North Korea also has a few limitations it must solve before it becomes a threat to its neighbors. For starters, North Korea is thought to have produced enough plutonium for about six to eight weapons and it has already produced one rudimentary nuclear device back in October 2006. So now with this second device, its plutonium store is lessened. North Korea also faces a miniaturization problem. It likely cannot miniaturize a nuclear weapon to mount it on a missile that it can deploy. North Korea might be able to produce more weapons grade plutonium but it remains a long way from miniaturizing a weapon.
Beyond all this, what the North Koreans really want is to chat one-on-one with Washington. We, on the other hand, prefer the six-party talks and using the United Nations to impose sanctions. Sanctions that restrict North Korea's financial capabilities likely remain the most effective but it bears reminding that China is unlikely to back punitive sanctions on Pyongyang.
by Charles Lemos, Sun May 24, 2009 at 07:25:27 PM EDT
Via the Korea Times:
North Korea appears to have conducted its second nuclear test Monday morning, Yonhap News Agency reported.
South Korea has detected an "artificial earthquake" in North Korea, raising the possibility that the communist state went ahead with its threat to conduct a nuclear test, Yonhap said, quoting a source.
"It was felt shortly before 10:00," the source said, declining to be named and adding that the magnitude was estimated at 4.5.
The Korean Central News Agency, the official news organ of the DPRK, has so far not reported the test. North Korea has been threatening to conduct another nuclear device test in reaction to tightened international sanctions after it fired a long-range rocket in April across the Sea of Japan. North Korea conducted its first test in October 2006.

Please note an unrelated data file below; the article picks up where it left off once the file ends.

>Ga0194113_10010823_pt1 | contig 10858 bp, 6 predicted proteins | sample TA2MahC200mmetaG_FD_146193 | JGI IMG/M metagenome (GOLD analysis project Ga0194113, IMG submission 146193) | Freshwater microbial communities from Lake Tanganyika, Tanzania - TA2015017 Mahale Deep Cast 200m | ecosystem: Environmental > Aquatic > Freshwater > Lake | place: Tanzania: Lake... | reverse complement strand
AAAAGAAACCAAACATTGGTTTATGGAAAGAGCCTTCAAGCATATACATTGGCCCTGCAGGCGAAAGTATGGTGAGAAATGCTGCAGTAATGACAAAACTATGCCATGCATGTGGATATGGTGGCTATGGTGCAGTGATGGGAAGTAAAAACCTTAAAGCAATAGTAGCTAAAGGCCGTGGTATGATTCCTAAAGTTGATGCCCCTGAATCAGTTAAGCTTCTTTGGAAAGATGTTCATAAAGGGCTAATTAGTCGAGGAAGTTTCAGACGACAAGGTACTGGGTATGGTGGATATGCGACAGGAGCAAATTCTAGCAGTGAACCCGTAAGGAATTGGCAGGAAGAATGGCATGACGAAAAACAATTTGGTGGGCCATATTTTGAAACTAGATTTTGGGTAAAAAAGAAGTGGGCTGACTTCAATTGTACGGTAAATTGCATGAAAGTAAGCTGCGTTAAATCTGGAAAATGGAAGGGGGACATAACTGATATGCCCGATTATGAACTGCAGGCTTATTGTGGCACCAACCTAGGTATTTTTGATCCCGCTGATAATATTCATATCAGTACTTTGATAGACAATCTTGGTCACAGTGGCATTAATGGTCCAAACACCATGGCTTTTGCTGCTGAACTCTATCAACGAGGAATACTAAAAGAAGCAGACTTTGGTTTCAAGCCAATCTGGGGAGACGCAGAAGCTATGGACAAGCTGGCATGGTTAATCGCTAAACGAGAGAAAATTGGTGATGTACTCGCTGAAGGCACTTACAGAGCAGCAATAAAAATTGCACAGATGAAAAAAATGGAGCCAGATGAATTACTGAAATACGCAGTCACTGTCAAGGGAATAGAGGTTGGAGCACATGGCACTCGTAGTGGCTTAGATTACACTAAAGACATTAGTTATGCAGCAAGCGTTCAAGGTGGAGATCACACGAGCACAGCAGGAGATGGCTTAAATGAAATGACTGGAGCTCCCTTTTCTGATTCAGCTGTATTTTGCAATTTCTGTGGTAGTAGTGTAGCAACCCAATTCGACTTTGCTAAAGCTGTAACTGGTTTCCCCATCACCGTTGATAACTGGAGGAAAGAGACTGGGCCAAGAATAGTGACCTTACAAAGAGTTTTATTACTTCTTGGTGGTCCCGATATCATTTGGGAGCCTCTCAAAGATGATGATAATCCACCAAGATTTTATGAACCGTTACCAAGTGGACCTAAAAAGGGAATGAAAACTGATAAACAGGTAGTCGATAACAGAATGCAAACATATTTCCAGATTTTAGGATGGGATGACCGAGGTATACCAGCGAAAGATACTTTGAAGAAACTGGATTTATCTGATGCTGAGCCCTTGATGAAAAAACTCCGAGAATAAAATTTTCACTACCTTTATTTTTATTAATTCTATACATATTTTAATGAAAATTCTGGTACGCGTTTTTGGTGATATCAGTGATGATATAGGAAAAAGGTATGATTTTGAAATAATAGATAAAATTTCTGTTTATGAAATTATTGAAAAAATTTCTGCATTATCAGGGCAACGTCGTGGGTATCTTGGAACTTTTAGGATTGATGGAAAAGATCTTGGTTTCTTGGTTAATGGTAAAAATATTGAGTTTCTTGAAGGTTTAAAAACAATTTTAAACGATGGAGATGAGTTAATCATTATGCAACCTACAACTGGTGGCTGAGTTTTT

According to Yonhap, the ROK news service, South Korean President Lee Myung-bak called an emergency meeting of his cabinet ministers over the test. No word yet from the Obama Administration.Update [2009-5-24 23:53:14 by Charles Lemos]:
According to the Associated Press
, North Korea has confirmed that it conducted an underground nuclear test early on Monday morning, local time. The AP is quoting the country's official Korean Central News Agency
as saying that Monday's test are "part of measures to bolster its nuclear deterrent for self-defense." But I cannot find any mention of any test on DPRK's news site.
A 4.7-magnitude earthquake was registered in northeastern North Korea at 9:54 a.m. (0054 GMT), the U.S. Geological Survey said.
The quake, measured at a depth of 6 miles (10 kilometers) underground, occurred 40 miles (70 kilometers) northwest of the city of Kimchaek, the USGS said.
The Japan Meteorological Agency also said it detected seismic activity Monday morning. "We are checking whether they were due to a nuclear test," agency official Gen Aoki said in Tokyo.
In Seoul, the Korea Institue of Geoscience and Mineral Resources reported a 4.5-magnitude quake in Kilju in North Hamgyong Province.
North Korea also carried out a nuclear test in October 2006 in Kilju, a test that drew sanctions from the United Nations and prompted five other nations to push negotiations on a nuclear disablement-for-aid pact with North Korea.
In Washington, State Department spokesman Andy Laine said the U.S. government had no confirmation of a new nuclear test.
"At this point we've seen the reports and we're trying to get more information, but we're not able to confirm at this time," Laine said.
The other response to watch for will be Beijing's. The test seems to have taken the world's intelligence agencies by surprise. More from the New York Times